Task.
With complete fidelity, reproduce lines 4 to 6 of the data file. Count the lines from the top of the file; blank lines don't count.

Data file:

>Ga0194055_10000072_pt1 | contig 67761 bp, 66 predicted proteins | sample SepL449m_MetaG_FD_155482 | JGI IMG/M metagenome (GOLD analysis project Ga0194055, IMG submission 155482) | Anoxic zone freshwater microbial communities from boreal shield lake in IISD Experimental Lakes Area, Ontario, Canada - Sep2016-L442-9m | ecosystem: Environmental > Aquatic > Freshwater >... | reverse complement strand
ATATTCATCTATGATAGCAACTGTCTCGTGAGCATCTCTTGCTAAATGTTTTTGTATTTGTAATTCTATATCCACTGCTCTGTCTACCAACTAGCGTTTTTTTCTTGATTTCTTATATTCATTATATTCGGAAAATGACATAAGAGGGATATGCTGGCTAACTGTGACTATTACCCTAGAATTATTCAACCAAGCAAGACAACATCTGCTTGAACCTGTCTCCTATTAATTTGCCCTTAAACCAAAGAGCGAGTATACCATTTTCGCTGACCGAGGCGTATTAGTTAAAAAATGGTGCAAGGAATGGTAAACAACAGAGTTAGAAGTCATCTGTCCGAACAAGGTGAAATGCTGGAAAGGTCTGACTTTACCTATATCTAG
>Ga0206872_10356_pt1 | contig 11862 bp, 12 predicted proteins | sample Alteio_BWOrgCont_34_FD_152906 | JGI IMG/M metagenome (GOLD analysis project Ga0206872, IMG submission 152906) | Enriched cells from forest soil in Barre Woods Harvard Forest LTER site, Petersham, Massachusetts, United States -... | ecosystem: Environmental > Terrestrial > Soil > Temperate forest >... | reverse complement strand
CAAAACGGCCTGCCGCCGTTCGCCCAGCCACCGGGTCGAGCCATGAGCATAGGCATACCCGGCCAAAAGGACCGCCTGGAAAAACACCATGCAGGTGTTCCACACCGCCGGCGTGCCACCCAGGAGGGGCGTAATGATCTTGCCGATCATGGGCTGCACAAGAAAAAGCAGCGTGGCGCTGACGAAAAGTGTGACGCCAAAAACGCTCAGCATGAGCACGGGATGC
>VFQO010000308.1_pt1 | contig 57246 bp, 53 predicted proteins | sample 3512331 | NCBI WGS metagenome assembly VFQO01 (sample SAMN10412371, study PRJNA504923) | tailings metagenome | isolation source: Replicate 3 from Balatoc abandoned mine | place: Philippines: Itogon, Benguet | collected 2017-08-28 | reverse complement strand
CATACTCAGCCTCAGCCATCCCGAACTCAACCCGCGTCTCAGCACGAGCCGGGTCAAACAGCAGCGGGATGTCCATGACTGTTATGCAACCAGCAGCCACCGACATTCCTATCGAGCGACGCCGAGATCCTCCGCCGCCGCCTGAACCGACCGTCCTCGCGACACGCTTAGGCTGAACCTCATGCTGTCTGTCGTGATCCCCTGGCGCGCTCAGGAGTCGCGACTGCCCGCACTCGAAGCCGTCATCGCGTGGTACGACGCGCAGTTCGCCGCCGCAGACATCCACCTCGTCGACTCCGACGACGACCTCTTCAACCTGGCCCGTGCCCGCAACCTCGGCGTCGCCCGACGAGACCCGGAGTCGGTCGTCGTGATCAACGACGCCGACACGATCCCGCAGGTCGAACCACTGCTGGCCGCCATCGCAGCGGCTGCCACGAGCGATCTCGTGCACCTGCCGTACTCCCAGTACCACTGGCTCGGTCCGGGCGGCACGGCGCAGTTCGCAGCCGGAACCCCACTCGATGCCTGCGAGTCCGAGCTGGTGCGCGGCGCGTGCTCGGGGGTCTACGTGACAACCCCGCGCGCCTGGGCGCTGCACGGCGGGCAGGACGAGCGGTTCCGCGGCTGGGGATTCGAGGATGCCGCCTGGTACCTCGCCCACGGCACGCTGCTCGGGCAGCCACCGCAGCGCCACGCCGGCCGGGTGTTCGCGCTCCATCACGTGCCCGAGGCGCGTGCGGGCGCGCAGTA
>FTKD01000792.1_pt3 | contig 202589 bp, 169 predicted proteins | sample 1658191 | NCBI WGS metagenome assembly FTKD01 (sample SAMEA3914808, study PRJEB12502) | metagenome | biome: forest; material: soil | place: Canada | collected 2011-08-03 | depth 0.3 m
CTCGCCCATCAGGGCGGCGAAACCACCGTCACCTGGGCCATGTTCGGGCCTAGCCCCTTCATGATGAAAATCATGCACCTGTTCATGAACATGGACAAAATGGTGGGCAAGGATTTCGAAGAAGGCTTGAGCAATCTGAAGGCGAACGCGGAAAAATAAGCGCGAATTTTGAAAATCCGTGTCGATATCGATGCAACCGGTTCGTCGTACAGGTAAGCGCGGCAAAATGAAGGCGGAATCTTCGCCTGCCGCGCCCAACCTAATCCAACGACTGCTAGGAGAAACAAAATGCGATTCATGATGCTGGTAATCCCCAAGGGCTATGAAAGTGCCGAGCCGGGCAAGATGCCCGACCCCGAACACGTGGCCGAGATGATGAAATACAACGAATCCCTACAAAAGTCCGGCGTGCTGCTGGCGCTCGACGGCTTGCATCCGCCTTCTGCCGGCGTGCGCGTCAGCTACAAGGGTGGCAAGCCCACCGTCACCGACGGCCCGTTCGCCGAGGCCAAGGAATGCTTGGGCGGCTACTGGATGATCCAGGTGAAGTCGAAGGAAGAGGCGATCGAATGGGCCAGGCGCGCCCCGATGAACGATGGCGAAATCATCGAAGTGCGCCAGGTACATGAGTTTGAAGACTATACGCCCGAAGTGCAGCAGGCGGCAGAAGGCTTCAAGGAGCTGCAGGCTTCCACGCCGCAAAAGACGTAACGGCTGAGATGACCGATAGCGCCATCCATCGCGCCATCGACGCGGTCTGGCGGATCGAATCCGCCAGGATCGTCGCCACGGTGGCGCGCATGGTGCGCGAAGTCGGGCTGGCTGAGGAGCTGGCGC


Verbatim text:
CAAAACGGCCTGCCGCCGTTCGCCCAGCCACCGGGTCGAGCCATGAGCATAGGCATACCCGGCCAAAAGGACCGCCTGGAAAAACACCATGCAGGTGTTCCACACCGCCGGCGTGCCACCCAGGAGGGGCGTAATGATCTTGCCGATCATGGGCTGCACAAGAAAAAGCAGCGTGGCGCTGACGAAAAGTGTGACGCCAAAAACGCTCAGCATGAGCACGGGATGC
>VFQO010000308.1_pt1 | contig 57246 bp, 53 predicted proteins | sample 3512331 | NCBI WGS metagenome assembly VFQO01 (sample SAMN10412371, study PRJNA504923) | tailings metagenome | isolation source: Replicate 3 from Balatoc abandoned mine | place: Philippines: Itogon, Benguet | collected 2017-08-28 | reverse complement strand
CATACTCAGCCTCAGCCATCCCGAACTCAACCCGCGTCTCAGCACGAGCCGGGTCAAACAGCAGCGGGATGTCCATGACTGTTATGCAACCAGCAGCCACCGACATTCCTATCGAGCGACGCCGAGATCCTCCGCCGCCGCCTGAACCGACCGTCCTCGCGACACGCTTAGGCTGAACCTCATGCTGTCTGTCGTGATCCCCTGGCGCGCTCAGGAGTCGCGACTGCCCGCACTCGAAGCCGTCATCGCGTGGTACGACGCGCAGTTCGCCGCCGCAGACATCCACCTCGTCGACTCCGACGACGACCTCTTCAACCTGGCCCGTGCCCGCAACCTCGGCGTCGCCCGACGAGACCCGGAGTCGGTCGTCGTGATCAACGACGCCGACACGATCCCGCAGGTCGAACCACTGCTGGCCGCCATCGCAGCGGCTGCCACGAGCGATCTCGTGCACCTGCCGTACTCCCAGTACCACTGGCTCGGTCCGGGCGGCACGGCGCAGTTCGCAGCCGGAACCCCACTCGATGCCTGCGAGTCCGAGCTGGTGCGCGGCGCGTGCTCGGGGGTCTACGTGACAACCCCGCGCGCCTGGGCGCTGCACGGCGGGCAGGACGAGCGGTTCCGCGGCTGGGGATTCGAGGATGCCGCCTGGTACCTCGCCCACGGCACGCTGCTCGGGCAGCCACCGCAGCGCCACGCCGGCCGGGTGTTCGCGCTCCATCACGTGCCCGAGGCGCGTGCGGGCGCGCAGTA